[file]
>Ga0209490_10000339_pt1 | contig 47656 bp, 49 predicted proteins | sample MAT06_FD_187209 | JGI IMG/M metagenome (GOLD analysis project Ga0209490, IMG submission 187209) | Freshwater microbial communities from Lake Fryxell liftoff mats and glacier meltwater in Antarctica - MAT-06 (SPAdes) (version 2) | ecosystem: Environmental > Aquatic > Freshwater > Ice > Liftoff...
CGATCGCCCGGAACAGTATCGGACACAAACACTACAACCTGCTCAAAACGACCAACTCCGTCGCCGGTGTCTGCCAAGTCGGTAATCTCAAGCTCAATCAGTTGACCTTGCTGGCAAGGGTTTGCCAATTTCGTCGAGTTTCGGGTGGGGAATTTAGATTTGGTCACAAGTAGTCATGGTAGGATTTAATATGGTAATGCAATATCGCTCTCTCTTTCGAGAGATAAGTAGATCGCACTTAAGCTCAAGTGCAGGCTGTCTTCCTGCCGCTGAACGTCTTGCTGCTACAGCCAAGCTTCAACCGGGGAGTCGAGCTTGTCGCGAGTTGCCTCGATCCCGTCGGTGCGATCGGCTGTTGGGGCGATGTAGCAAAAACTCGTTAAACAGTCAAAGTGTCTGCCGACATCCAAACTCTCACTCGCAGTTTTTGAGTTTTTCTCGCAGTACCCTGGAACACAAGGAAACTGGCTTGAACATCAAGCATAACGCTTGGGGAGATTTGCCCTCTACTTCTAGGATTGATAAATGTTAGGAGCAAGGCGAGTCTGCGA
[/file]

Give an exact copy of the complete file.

>Ga0209490_10000339_pt1 | contig 47656 bp, 49 predicted proteins | sample MAT06_FD_187209 | JGI IMG/M metagenome (GOLD analysis project Ga0209490, IMG submission 187209) | Freshwater microbial communities from Lake Fryxell liftoff mats and glacier meltwater in Antarctica - MAT-06 (SPAdes) (version 2) | ecosystem: Environmental > Aquatic > Freshwater > Ice > Liftoff...
CGATCGCCCGGAACAGTATCGGACACAAACACTACAACCTGCTCAAAACGACCAACTCCGTCGCCGGTGTCTGCCAAGTCGGTAATCTCAAGCTCAATCAGTTGACCTTGCTGGCAAGGGTTTGCCAATTTCGTCGAGTTTCGGGTGGGGAATTTAGATTTGGTCACAAGTAGTCATGGTAGGATTTAATATGGTAATGCAATATCGCTCTCTCTTTCGAGAGATAAGTAGATCGCACTTAAGCTCAAGTGCAGGCTGTCTTCCTGCCGCTGAACGTCTTGCTGCTACAGCCAAGCTTCAACCGGGGAGTCGAGCTTGTCGCGAGTTGCCTCGATCCCGTCGGTGCGATCGGCTGTTGGGGCGATGTAGCAAAAACTCGTTAAACAGTCAAAGTGTCTGCCGACATCCAAACTCTCACTCGCAGTTTTTGAGTTTTTCTCGCAGTACCCTGGAACACAAGGAAACTGGCTTGAACATCAAGCATAACGCTTGGGGAGATTTGCCCTCTACTTCTAGGATTGATAAATGTTAGGAGCAAGGCGAGTCTGCGA